Role of serotonin in the pathophysiology of depression: focus on the serotonin transporter.

Clinical Chemistry, Volume 40 (2): 288 – Feb 1, 1994

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Publisher
American Association for Clinical Chemistry
Copyright
Copyright © 1994 by the American Association for Clinical Chemistry.
ISSN
0009-9147
eISSN
1530-8561
Publisher site
See Article on Publisher Site

Abstract

Abstract Considerable evidence has accrued in the last two decades to support the hypothesis that alterations in serotonergic neuronal function in the central nervous system occur in patients with major depression. These findings include the following: (a) reduced cerebrospinal fluid (CSF) concentrations of 5-hydroxyindoleacetic acid (5-HIAA), the major metabolite of serotonin (5-HT) in drug-free depressed patients; (b) reduced concentrations of 5-HT and 5-HIAA in postmortem brain tissue of depressed and (or) suicidal patients; (c) decreased plasma tryptophan concentrations in depressed patients and a profound relapse in remitted depressed patients who have responded to a serotonergic antidepressant when brain tryptophan availability is reduced; (d) in general, all clinically efficacious antidepressants augment 5-HT neurotransmission following chronic treatment; (e) clinically efficacious antidepressant action by all inhibitors of 5-HT uptake; (f) increases in the density of 5-HT2 binding sites in postmortem brain tissue of depressed patients and suicide victims, as well as in platelets of drug-free depressed patients; (g) decreased number of 5-HT transporter (determined with (3H)imipramine or (3H)paroxetine) binding sites in postmortem brain tissue of suicide victims and depressed patients and in platelets of drug-free depressed patients. In our studies, this reduction in platelet 5-HT transporter binding is not due to prior antidepressant treatment of hypercortisolemia and is not observed in mania, Alzheimer disease, schizophrenia, panic disorder, fibromyalgia, or atypical depression. In a pilot study, this deficit predicted treatment response to an experimental antidepressant. These findings support the hypothesis that alterations in 5-HT neurons play a role in the pathophysiology of depression. © 1994 The American Association for Clinical Chemistry « Previous | Next Article » Table of Contents This Article Clinical Chemistry February 1994 vol. 40 no. 2 288-295 » Abstract PDF Services Email this article to a friend Alert me when this article is cited Alert me if a correction is posted Similar articles in this journal Similar articles in Web of Science Similar articles in PubMed Download to citation manager Responses No responses published Citing Articles Load citing article information Citing articles via Web of Science Citing articles via Google Scholar Google Scholar Articles by Owens, M. J. Articles by Nemeroff, C. B. Search for related content PubMed PubMed citation Articles by Owens, M. J. Articles by Nemeroff, C. B. Related Content Load related web page information Follow Us Clinical Chemistry Trainee Council Register Today! www.traineecouncil.org Information for Authors Submit a Manuscript Editorial Board Clinical Case Studies Clinical Chemistry Guide to Scientific Writing Journal Club Podcasts Translated Content Annual Meeting Abstracts Permissions and Reprints Advertising Copyright © 2012 by the American Association for Clinical Chemistry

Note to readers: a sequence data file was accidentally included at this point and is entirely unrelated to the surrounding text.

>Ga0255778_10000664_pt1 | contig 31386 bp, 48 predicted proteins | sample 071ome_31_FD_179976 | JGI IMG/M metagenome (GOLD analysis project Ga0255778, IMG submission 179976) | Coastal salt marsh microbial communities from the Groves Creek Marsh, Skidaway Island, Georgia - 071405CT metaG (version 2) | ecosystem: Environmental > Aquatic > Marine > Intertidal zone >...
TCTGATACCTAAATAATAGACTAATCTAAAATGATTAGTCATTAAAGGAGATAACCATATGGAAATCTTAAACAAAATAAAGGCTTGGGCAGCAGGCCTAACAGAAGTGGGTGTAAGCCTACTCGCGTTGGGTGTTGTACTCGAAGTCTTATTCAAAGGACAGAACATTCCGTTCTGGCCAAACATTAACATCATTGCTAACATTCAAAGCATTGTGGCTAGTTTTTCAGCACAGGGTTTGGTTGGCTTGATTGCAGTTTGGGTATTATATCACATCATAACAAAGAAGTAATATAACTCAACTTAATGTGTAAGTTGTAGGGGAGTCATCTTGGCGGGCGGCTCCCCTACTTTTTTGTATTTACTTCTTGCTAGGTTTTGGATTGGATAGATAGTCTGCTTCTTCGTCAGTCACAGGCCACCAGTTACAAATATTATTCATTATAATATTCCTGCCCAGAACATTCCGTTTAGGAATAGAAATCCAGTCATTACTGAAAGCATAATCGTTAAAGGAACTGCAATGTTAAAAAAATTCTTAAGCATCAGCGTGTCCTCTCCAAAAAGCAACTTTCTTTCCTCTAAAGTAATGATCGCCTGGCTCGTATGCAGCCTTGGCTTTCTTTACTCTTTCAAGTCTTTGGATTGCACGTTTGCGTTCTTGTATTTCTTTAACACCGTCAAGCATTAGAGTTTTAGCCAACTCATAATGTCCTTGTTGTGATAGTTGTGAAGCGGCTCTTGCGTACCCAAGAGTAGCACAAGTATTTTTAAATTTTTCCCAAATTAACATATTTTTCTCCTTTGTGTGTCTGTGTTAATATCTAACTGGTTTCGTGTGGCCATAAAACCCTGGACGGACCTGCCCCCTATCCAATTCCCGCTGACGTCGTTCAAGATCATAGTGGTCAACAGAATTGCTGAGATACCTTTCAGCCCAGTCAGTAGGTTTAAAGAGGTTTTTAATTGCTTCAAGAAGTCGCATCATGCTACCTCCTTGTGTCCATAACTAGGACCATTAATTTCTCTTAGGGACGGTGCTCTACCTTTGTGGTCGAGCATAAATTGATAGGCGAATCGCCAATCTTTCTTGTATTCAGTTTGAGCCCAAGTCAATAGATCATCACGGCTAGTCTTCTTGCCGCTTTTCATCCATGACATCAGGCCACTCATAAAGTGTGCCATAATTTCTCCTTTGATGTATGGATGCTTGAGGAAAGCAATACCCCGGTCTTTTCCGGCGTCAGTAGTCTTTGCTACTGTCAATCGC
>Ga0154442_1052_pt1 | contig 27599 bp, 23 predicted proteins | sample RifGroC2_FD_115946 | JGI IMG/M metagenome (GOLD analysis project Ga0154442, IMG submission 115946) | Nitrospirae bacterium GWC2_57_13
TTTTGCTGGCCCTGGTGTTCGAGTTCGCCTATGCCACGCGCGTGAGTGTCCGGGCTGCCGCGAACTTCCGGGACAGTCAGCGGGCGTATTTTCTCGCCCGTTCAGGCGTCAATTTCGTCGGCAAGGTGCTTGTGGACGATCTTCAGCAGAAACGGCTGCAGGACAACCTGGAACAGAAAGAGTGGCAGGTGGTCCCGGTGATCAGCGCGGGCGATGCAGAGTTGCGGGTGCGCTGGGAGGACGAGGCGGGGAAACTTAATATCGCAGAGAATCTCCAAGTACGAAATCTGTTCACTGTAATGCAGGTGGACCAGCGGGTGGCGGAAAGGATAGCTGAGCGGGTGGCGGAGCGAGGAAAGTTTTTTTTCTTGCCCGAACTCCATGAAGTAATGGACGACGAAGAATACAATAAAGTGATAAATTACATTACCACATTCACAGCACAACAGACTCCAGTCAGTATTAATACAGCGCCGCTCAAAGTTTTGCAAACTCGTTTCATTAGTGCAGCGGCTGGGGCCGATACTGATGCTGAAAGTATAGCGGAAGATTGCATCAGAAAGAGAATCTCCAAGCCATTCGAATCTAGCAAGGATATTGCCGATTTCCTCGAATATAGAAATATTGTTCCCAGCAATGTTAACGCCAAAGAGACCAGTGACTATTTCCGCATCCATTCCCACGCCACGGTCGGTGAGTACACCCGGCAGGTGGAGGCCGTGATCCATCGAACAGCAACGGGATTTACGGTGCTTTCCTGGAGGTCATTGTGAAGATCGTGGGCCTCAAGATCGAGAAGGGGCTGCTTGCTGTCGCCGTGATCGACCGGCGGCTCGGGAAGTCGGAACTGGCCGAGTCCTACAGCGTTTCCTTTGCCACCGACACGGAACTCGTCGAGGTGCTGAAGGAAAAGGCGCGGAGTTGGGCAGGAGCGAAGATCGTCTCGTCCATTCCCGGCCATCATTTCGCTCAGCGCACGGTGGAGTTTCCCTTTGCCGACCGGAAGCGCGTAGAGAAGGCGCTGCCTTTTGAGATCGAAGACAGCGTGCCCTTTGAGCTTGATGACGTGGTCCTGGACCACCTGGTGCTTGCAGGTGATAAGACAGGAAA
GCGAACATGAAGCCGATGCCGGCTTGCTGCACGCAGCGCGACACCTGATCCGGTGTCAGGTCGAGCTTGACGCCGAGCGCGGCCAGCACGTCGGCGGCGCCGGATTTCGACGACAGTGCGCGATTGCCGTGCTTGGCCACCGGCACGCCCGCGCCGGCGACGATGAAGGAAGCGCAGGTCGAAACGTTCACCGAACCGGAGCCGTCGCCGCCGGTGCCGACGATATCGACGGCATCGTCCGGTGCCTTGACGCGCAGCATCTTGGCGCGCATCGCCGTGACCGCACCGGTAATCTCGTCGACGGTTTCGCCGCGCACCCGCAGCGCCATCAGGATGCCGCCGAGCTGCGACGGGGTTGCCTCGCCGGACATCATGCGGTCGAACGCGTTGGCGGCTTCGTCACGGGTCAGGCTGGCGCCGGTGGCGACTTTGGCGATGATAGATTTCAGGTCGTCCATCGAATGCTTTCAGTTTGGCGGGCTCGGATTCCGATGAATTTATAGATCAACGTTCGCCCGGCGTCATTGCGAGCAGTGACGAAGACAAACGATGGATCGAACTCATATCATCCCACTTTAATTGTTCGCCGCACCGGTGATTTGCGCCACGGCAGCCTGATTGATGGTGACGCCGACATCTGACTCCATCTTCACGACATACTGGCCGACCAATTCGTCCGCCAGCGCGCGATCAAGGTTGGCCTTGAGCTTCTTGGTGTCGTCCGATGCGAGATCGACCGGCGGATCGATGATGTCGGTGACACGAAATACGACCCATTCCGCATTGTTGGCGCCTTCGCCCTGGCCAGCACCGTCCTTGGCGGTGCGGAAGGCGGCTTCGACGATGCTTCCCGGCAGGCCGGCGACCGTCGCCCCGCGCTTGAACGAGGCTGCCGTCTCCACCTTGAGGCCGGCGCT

Journal

Clinical ChemistryAmerican Association for Clinical Chemistry

Published: Feb 1, 1994